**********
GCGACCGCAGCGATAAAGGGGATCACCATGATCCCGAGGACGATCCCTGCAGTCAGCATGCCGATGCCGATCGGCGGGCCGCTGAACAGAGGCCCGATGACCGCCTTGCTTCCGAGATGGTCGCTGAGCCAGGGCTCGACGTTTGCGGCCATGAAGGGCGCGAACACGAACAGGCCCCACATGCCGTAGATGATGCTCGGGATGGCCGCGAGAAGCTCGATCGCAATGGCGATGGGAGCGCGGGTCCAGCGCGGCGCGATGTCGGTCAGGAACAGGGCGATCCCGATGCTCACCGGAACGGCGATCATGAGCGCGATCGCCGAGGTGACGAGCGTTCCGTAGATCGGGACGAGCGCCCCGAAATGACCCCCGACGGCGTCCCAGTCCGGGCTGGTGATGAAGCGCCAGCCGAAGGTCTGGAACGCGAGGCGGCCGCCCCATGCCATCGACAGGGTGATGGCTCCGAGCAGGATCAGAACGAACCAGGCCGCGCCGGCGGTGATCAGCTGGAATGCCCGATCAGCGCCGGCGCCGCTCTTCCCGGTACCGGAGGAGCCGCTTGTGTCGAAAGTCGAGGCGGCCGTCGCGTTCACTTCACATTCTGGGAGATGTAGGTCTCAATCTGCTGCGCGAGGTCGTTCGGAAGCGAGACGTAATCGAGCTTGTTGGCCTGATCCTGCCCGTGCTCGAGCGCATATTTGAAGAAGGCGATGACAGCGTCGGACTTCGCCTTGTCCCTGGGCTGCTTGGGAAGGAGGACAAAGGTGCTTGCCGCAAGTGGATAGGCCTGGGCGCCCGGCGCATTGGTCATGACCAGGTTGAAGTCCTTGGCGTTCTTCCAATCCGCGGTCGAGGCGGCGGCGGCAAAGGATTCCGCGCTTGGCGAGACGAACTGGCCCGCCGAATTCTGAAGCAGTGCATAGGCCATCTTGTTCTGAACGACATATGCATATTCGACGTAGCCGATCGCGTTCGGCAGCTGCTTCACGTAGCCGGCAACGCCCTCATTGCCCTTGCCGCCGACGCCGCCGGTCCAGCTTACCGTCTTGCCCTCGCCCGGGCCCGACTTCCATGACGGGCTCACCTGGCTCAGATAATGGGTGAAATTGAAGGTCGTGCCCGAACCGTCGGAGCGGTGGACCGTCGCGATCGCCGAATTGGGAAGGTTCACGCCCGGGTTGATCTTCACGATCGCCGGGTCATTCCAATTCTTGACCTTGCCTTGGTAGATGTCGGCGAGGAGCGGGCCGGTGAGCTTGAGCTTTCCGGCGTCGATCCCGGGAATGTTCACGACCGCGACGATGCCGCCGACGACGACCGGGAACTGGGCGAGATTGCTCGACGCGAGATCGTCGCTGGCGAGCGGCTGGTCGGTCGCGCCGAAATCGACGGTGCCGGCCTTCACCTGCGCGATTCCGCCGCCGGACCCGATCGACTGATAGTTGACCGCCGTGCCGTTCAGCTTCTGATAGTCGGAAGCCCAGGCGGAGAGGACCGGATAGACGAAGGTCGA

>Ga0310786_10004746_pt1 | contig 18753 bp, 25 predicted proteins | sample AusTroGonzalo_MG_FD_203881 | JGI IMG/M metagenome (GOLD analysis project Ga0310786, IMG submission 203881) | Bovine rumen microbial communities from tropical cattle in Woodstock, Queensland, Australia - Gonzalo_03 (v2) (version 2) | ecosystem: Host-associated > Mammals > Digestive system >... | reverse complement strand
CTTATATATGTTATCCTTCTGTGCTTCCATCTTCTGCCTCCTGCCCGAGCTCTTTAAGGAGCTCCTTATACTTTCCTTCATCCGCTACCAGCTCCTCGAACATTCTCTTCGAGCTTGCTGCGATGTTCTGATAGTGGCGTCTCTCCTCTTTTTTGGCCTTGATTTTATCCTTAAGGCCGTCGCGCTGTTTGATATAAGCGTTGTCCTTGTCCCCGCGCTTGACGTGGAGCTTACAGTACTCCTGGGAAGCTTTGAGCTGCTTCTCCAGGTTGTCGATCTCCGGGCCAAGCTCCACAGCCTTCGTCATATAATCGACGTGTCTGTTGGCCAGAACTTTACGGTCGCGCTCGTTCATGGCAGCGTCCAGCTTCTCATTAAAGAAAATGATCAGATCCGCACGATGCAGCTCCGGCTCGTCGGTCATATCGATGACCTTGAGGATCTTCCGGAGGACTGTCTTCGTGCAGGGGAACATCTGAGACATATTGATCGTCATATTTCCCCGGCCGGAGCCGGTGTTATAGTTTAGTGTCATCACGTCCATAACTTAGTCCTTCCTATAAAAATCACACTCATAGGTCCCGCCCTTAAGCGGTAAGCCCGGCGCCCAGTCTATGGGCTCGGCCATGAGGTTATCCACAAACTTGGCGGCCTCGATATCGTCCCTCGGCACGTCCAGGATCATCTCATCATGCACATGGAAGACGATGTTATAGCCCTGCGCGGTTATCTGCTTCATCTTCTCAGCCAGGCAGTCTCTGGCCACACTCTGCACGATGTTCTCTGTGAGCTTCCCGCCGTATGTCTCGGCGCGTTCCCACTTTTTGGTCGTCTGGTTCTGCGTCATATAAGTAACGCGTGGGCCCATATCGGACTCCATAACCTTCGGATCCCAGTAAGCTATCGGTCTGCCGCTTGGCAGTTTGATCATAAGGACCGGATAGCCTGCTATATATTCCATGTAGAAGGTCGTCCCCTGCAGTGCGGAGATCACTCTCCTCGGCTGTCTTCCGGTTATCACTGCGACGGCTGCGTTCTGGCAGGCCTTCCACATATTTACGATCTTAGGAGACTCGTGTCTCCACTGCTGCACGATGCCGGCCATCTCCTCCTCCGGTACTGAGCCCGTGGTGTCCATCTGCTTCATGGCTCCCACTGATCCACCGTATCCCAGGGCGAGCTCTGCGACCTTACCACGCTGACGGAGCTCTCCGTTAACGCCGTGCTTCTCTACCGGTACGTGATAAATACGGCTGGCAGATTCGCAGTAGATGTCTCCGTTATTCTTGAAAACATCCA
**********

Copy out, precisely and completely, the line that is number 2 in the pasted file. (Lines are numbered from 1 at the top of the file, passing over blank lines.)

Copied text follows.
>Ga0310786_10004746_pt1 | contig 18753 bp, 25 predicted proteins | sample AusTroGonzalo_MG_FD_203881 | JGI IMG/M metagenome (GOLD analysis project Ga0310786, IMG submission 203881) | Bovine rumen microbial communities from tropical cattle in Woodstock, Queensland, Australia - Gonzalo_03 (v2) (version 2) | ecosystem: Host-associated > Mammals > Digestive system >... | reverse complement strand